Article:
Dahmer-Monster: The Jeffrey Dahmer Story is a monstrosity



Sara Popken, Opinion and Entertainment editor

Netflix recently released a new documentary series on September 21, 2022, titled “Dahmer-Monster: The Jeffery Dahmer Story,” which is a biographical crime drama created by Ryan Murphy and Ian Brennan.

Within its first week after debuting, the show had already racked up 3.66 billion minutes viewed. People were talking about it almost everywhere I went.

The good news is I love being a hater. The bad news is I don’t know if Netflix could have produced a worse series.

Initially, I attempted to avoid the show. From the description Netflix gives of it alone, I knew I wasn’t interested. However, as criticism spread across my social media, all while I heard people raving about it at school, I decided to watch it. I needed to know the truth.

I didn’t expect much from the show, at least nothing good. I tried to keep an open mind though. Netflix made claims that the show would give light to the lives of the victims and I was hoping that would be true. Unfortunately, it wasn’t.

From the moment the introduction music played throughout my living room to when the credits started to roll, I felt nothing other than disgust from the first episode. Had I not been so eager to leave a review, I would have turned it off. In fact, I paused the first episode nine times sitting through it.

As I watched, I was left with one question bouncing around my idle mind.

“Who is this show for?” Many have made claims that the show spreads awareness as it’s based on real events. This argument has been made to defend nearly all true crime productions. Despite this, awareness isn’t what keeps people engaged.

When people consume this genre, they become more aware of crime, which spreads fear. It sends the message that people are likely to hurt others.

It is good for people to be aware of the dangers that may potentially lurk in their lives, but an infatuation with the most horrific crimes committed across the world is not a realistic reflection of that.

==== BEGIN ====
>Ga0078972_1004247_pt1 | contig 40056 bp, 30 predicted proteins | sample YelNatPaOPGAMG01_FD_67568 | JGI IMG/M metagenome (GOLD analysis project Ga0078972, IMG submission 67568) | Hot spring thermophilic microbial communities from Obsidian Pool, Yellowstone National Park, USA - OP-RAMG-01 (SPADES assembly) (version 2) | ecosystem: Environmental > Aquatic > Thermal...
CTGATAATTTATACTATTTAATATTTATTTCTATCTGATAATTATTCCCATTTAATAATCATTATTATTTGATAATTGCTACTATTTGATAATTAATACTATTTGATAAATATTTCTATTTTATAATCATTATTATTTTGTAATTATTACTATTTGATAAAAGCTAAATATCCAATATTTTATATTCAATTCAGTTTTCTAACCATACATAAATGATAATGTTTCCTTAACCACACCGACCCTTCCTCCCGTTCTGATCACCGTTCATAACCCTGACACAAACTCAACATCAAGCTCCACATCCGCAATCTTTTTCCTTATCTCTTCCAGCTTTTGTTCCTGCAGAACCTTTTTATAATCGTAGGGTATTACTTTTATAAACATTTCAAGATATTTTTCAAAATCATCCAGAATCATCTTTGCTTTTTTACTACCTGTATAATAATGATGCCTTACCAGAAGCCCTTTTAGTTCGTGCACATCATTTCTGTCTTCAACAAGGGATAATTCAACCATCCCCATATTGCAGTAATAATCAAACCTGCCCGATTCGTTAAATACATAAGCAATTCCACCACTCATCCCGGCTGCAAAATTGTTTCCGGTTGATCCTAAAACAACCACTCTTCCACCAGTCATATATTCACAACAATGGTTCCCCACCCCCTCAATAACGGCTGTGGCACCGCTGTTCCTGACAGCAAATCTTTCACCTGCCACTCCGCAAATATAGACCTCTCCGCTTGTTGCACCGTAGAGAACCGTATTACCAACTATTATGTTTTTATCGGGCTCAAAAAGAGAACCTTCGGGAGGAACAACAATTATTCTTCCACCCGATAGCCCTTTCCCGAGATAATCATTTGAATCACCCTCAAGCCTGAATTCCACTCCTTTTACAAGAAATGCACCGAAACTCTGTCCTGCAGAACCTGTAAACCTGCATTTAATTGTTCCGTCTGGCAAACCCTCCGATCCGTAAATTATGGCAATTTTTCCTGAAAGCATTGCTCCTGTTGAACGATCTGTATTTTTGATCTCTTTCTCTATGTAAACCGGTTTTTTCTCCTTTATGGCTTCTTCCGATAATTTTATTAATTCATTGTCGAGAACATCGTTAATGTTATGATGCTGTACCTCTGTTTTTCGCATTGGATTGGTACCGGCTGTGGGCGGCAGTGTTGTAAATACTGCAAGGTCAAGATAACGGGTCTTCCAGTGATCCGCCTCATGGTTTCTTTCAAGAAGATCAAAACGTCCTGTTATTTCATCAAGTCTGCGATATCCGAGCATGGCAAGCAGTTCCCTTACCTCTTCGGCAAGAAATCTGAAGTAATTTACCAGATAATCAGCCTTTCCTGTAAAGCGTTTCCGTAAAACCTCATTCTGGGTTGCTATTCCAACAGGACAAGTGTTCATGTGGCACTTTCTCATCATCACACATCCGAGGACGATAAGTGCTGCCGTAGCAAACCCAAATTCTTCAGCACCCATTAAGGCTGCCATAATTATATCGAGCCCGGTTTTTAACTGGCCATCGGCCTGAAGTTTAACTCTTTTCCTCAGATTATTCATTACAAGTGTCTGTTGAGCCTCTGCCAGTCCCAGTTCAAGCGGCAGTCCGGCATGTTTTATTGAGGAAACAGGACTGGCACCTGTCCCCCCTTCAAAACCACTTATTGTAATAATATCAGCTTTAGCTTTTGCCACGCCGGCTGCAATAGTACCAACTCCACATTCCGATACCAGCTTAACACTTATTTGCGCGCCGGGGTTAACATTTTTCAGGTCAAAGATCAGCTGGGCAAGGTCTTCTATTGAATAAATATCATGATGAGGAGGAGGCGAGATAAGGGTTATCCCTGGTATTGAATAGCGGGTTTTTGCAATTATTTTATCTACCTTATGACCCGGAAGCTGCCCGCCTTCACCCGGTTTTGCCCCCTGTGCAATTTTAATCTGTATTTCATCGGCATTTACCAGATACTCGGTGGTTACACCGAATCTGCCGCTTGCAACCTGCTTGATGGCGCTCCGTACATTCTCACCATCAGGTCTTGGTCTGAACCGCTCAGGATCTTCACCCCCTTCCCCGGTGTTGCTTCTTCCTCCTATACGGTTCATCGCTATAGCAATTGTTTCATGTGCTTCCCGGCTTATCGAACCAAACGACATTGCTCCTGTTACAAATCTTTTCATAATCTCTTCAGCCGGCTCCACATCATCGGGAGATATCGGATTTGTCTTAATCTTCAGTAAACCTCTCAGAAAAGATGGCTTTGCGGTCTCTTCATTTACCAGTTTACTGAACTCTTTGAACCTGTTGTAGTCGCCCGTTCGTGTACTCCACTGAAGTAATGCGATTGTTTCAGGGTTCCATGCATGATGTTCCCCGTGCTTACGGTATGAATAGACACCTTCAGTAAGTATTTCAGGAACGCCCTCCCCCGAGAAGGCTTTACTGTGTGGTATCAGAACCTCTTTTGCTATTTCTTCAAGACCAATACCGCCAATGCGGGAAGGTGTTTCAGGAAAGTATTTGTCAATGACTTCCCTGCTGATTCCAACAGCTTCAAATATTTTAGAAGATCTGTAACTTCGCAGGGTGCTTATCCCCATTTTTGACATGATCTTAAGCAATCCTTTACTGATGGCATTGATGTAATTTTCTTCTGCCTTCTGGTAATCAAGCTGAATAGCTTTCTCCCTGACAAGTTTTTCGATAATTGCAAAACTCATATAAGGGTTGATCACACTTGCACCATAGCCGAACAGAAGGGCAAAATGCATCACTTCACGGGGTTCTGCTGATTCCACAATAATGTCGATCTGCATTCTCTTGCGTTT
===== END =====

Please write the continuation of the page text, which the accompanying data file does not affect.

According to the FBI in 2021 there was an estimated 22,900 murders in the US for the year while the consensus recorded the population as 33.9 million. That makes the absolute average likelihood a person will be murdered 0.00068.

Of those murders, a majority occurred within families, not a stranger on the street. Despite this, true crime stories produced for entertainment have a tendency to revolve around cases of first-degree murder.

That is because this genre of entertainment isn’t about spreading awareness, it’s fear-mongering for profit. People living with a constant fear of a strangers’ ability to potentially cause harm to them doesn’t protect them from anything. It creates an alienating experience that limits their ability to put trust in others.

The graphic imagery included does not add to the story either. It is not educational, and I don’t even believe it should be considered entertainment. At its best, it is shock value, which is what this show rides on.

There are multiple other documentaries about Jeffery Dahmer. From “The Secret Life: Jeffery Dahmer” (1993), to the actual tapes of Dahmer confessing to his crimes, there is a plethora of resources available to anybody who wants to learn about Dahmer’s crimes. What good does another documentary do?

To say it gives peace to the victims or keeps their memories alive is a lie and nothing else. The people Jeffery Dahmer murdered are not the way they died. They lived lives and deserve to be remembered for who they were, not how they went.

Yet this show only seems to focus on that. Watching how Jeffery lures his victims into his home and hearing the lies he would tell, that isn’t remembering the victims. That is simply divulging in a dramatization of a serial killer.